As YouTube clearly demonstrates, people love babies: babies playing with kittens, babies giggling at the family dog, babies biting their siblings' fingers. So, why not improve them? After all, society is determined to enhance just about everything else. (Except for old people – they appear to be on their own.)
So where does that better baby trend get us? Perfume, for one, because really, who can stand that newborn baby smell?
As the Telegraph reports, parents will soon be able to spring for a pretty bottle of eau de toilette courtesy of Dolce and Gabbana – a blend of citrus, honey and melon, to "pamper every little boy and girl." Burberry is also hopping on the trend with the "warm floral notes" of their Baby Touch. (Wasn't it not that long ago that unscented baby products were considered the way to go, not just because, well, babies already smell pretty sweet but to avoid the chemicals? Trouble is, plain of soap and water, doesn't sell for about $60 a bottle.)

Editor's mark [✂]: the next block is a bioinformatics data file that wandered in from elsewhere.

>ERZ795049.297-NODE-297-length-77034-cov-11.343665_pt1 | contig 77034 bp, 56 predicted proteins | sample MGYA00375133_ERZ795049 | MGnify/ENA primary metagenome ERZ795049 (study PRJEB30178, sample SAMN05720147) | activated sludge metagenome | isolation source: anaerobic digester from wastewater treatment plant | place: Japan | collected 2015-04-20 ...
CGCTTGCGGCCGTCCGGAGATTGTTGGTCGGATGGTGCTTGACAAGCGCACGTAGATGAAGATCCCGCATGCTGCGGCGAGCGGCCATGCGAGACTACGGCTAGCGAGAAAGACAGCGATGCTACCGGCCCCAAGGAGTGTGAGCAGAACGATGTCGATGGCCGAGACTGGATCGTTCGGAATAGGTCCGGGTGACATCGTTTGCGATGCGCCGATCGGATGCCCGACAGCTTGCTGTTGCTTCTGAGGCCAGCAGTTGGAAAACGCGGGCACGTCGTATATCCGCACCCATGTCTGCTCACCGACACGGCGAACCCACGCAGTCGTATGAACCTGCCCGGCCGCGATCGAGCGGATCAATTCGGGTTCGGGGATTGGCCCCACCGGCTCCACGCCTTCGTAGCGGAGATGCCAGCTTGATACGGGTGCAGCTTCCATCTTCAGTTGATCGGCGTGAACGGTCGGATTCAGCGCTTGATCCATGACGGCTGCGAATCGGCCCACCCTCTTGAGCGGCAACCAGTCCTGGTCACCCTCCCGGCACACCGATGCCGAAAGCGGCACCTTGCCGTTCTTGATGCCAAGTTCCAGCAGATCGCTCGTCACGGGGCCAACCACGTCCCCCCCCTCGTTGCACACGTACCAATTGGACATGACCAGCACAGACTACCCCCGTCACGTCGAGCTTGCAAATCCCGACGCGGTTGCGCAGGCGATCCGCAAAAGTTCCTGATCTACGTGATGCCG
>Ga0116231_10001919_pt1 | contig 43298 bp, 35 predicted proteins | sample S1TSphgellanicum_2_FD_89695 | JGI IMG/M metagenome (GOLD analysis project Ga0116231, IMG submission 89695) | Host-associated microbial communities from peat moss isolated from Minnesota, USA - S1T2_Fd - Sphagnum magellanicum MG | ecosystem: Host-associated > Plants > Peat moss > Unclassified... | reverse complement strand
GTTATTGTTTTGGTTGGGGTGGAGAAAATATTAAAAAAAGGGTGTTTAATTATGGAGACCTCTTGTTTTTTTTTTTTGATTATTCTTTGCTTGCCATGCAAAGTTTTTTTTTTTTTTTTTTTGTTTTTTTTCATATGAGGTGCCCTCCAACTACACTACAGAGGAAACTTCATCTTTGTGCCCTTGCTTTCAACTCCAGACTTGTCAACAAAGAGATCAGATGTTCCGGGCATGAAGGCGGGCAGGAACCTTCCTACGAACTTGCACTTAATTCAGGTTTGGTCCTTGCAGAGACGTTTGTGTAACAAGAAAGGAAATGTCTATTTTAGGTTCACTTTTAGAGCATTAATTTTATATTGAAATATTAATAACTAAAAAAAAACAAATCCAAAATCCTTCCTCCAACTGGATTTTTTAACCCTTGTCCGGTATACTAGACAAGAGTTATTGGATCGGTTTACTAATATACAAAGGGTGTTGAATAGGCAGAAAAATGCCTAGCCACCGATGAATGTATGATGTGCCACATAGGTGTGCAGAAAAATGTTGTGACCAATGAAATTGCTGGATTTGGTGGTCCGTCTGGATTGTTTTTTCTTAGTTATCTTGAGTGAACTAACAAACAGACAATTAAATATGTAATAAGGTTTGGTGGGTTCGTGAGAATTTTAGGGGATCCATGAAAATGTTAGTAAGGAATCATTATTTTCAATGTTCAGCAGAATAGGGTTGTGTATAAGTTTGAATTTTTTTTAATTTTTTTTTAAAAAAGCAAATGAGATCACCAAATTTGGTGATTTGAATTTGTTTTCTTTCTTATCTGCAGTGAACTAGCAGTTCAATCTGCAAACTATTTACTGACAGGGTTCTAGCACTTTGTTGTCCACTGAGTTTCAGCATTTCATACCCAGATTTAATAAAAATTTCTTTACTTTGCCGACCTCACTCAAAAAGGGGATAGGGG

This is only the latest in a trend to commercialize the very cohort of our species that should require the least adornment – and who are best left as long as possible without the imprinting that clothes and high-end cosmetics make the human. Baby toys are now designer; high chairs are deluxe. Just go shopping for a stroller, and you'll understand.
Meanwhile, Jezebel has posted this suitably snarky essay about a new website created by two mothers to show off their children and toddlers in the fashionable clothes. (Perhaps they are looking for a modelling contract? Certainly, they are seeking publicity, the website contains a link to press, which yes, this blog has now provided.)
But, this is a society struggling with rising rates of anxiety among teenagers, especially girls who are inundated with messages about what they should look like. Little kids now speak sagely about dieting. Eating disorders are on the rise. If anything, we need a serious conversation about limiting marketing to children not extended image pressure to our youngest. If baby gets gussied up, what happens when she turns six?
As Laura Beck wryly observes in the Jezebel piece: "It's never too early to teach your children vanity, self-obsession, and hyper-consumerism!" Sadly, she's right.